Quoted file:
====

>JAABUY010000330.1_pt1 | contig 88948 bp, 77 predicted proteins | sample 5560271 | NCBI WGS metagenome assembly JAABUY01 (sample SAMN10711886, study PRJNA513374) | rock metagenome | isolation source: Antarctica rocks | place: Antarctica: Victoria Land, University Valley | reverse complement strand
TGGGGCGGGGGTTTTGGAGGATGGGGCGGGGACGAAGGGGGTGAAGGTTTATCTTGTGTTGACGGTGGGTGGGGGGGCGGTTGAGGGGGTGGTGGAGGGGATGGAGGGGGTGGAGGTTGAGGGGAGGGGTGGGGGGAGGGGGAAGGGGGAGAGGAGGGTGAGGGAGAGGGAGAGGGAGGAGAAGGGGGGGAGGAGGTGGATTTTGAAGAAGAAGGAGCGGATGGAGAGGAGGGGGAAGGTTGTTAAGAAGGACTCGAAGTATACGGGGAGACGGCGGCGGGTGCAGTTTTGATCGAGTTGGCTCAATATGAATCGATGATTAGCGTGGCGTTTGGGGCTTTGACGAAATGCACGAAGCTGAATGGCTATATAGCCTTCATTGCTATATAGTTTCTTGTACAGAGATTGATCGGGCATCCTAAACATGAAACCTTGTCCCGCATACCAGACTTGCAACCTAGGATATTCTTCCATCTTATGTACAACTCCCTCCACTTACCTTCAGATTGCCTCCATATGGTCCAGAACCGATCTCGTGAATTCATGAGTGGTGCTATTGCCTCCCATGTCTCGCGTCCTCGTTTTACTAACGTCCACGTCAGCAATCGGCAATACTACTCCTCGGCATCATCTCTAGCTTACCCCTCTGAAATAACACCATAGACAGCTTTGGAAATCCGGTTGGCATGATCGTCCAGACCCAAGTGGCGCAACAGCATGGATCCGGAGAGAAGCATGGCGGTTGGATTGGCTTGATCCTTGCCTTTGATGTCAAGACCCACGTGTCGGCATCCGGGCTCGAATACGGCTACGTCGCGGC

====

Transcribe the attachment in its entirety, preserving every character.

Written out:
>JAABUY010000330.1_pt1 | contig 88948 bp, 77 predicted proteins | sample 5560271 | NCBI WGS metagenome assembly JAABUY01 (sample SAMN10711886, study PRJNA513374) | rock metagenome | isolation source: Antarctica rocks | place: Antarctica: Victoria Land, University Valley | reverse complement strand
TGGGGCGGGGGTTTTGGAGGATGGGGCGGGGACGAAGGGGGTGAAGGTTTATCTTGTGTTGACGGTGGGTGGGGGGGCGGTTGAGGGGGTGGTGGAGGGGATGGAGGGGGTGGAGGTTGAGGGGAGGGGTGGGGGGAGGGGGAAGGGGGAGAGGAGGGTGAGGGAGAGGGAGAGGGAGGAGAAGGGGGGGAGGAGGTGGATTTTGAAGAAGAAGGAGCGGATGGAGAGGAGGGGGAAGGTTGTTAAGAAGGACTCGAAGTATACGGGGAGACGGCGGCGGGTGCAGTTTTGATCGAGTTGGCTCAATATGAATCGATGATTAGCGTGGCGTTTGGGGCTTTGACGAAATGCACGAAGCTGAATGGCTATATAGCCTTCATTGCTATATAGTTTCTTGTACAGAGATTGATCGGGCATCCTAAACATGAAACCTTGTCCCGCATACCAGACTTGCAACCTAGGATATTCTTCCATCTTATGTACAACTCCCTCCACTTACCTTCAGATTGCCTCCATATGGTCCAGAACCGATCTCGTGAATTCATGAGTGGTGCTATTGCCTCCCATGTCTCGCGTCCTCGTTTTACTAACGTCCACGTCAGCAATCGGCAATACTACTCCTCGGCATCATCTCTAGCTTACCCCTCTGAAATAACACCATAGACAGCTTTGGAAATCCGGTTGGCATGATCGTCCAGACCCAAGTGGCGCAACAGCATGGATCCGGAGAGAAGCATGGCGGTTGGATTGGCTTGATCCTTGCCTTTGATGTCAAGACCCACGTGTCGGCATCCGGGCTCGAATACGGCTACGTCGCGGC